Judicial Obstruction in Graphic Form

Last week, the neutral Congressional Research Service released a report analyzing how long consensus judicial nominees have had to wait before confirmation under various presidencies, from Ronald Reagan to today. The report quantifies what we already knew: President Obama's nominees are being obstructed to a degree not seen before.

Remember – these are uncontroversial nominees, which the CRS study defined very strictly. If even one member of the Judiciary Committee voted no in a roll call vote, they were excluded from the analysis. Similarly excluded were nominees who received a mere six or more votes against their confirmation from among the 100 senators.

The CRS analysis shows that delays have been increasing with each successive president. But the delays imposed on President Obama's nominees are unprecedented.

Writing in Slate, the Constitutional Accountability Center's Doug Kendall has put the numbers since 1981 into two graphs, one for circuit and one for district courts. The overwhelming majority of Reagan nominees took less than 100 days, and very few took more than 200 days. The situation is flipped for President Obama's uncontroversial nominees: Most have been forced to wait more than 200 days from nomination to confirmation, and only a tiny fraction have been confirmed in under 100 days. Comparing only Bush and Obama, it is clear that far, far more of President Obama's consensus nominees have had to wait far, far longer than President Bush's.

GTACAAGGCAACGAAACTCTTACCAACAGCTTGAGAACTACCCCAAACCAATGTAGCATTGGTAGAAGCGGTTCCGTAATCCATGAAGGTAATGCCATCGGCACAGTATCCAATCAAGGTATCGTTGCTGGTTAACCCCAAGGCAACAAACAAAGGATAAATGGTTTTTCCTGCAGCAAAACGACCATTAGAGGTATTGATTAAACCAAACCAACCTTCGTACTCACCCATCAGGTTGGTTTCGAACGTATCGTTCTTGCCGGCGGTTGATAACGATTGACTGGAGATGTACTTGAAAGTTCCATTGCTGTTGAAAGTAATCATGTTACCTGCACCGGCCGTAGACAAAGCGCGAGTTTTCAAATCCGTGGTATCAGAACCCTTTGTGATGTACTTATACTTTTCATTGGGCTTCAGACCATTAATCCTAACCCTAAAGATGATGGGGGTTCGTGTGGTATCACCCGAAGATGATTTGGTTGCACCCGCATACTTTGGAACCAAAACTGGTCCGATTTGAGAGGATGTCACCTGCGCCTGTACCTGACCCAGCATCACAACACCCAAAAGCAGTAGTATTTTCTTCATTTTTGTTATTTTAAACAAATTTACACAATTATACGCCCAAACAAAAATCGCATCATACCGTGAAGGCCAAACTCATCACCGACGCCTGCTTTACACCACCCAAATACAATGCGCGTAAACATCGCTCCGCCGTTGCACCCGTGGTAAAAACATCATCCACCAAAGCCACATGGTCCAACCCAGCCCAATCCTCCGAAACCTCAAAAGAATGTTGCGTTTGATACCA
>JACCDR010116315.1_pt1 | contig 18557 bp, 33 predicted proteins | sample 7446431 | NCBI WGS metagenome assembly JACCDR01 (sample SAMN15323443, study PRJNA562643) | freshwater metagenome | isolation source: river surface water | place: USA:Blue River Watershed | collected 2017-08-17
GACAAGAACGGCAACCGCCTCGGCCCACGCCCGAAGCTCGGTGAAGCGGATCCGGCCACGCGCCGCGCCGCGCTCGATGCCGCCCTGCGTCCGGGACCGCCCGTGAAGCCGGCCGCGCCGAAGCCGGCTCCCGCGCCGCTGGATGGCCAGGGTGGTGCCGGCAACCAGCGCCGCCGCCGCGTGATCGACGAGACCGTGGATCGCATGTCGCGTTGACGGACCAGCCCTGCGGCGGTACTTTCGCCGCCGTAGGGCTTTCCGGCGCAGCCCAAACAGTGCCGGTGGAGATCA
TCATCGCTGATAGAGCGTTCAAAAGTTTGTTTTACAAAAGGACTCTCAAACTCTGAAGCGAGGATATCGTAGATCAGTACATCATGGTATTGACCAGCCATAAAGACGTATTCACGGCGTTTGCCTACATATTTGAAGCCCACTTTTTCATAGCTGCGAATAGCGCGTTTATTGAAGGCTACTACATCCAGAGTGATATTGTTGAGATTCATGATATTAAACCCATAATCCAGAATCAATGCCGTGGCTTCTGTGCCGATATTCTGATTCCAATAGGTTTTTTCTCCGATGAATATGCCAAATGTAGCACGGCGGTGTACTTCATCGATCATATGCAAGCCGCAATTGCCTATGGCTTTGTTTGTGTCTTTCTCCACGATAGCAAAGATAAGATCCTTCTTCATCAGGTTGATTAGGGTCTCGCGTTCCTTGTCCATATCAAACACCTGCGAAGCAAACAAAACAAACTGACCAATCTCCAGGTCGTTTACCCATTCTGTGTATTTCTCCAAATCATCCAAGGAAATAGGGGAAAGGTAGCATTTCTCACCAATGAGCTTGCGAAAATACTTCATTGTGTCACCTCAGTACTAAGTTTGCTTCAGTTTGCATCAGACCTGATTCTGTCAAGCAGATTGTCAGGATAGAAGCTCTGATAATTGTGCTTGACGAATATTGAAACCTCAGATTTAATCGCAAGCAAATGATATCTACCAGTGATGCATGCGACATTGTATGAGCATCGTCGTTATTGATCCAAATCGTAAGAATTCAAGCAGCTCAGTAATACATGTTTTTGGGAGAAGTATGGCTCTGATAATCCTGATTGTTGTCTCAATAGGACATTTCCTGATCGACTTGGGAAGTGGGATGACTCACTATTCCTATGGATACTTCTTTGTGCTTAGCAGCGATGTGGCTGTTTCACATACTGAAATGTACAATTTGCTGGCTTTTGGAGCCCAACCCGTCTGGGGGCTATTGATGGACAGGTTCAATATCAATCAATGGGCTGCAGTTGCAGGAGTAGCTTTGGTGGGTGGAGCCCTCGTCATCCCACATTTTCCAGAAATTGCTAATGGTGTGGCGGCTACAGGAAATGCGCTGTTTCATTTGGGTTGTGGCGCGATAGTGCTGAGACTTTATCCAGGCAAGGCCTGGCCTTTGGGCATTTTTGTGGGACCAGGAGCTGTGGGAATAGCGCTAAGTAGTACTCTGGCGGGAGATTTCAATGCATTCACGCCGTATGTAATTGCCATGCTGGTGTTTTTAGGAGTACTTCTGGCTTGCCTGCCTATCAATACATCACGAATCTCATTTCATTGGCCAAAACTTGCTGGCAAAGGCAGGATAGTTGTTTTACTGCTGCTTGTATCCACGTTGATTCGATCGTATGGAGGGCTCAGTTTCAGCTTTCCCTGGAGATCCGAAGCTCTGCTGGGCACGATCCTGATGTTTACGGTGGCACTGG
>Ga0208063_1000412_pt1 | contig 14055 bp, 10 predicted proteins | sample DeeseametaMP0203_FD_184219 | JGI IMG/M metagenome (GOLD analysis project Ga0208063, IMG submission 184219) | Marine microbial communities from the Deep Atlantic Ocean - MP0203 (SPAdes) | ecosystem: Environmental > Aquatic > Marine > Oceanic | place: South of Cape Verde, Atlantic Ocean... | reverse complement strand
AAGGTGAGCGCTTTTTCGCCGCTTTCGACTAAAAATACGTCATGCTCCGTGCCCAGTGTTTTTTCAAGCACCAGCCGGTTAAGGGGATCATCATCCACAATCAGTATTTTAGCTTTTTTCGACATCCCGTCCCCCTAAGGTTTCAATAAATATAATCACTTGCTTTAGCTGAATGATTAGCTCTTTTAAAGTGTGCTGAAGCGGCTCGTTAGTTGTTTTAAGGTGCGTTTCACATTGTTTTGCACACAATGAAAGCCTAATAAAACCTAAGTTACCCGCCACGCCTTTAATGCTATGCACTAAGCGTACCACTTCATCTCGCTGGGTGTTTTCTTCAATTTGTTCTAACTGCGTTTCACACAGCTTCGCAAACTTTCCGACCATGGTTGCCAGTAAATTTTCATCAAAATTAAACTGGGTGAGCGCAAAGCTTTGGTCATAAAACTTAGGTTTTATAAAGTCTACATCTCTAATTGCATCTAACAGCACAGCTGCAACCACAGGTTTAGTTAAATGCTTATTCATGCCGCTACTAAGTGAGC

Circuit Court Chart

As Kendall writes:

The slowdown is bad because it surely means that some of the best judicial candidates decide not to put themselves through this stalled process. It also leaves unfilled vacancies that the judiciary has declared "emergencies" because of the heavy workload facing the sitting judges on those courts. Our federal judiciary, and the people it serves, deserve far better.

This month, Senate Republicans would not allow the Democrats to hold a vote on any of the 19 long-pending nominees - four for the circuit courts and 15 for the district courts. Some have been waiting for a floor vote since April. Almost all were approved by the Judiciary Committee with overwhelming bipartisan support. Half have been waiting since June or earlier; several have been waiting since March or April.

When the Senate returns for a lame duck session in November, this obstruction must come to an end. Americans deserve better than empty courtrooms and the ongoing denial of justice.

PFAW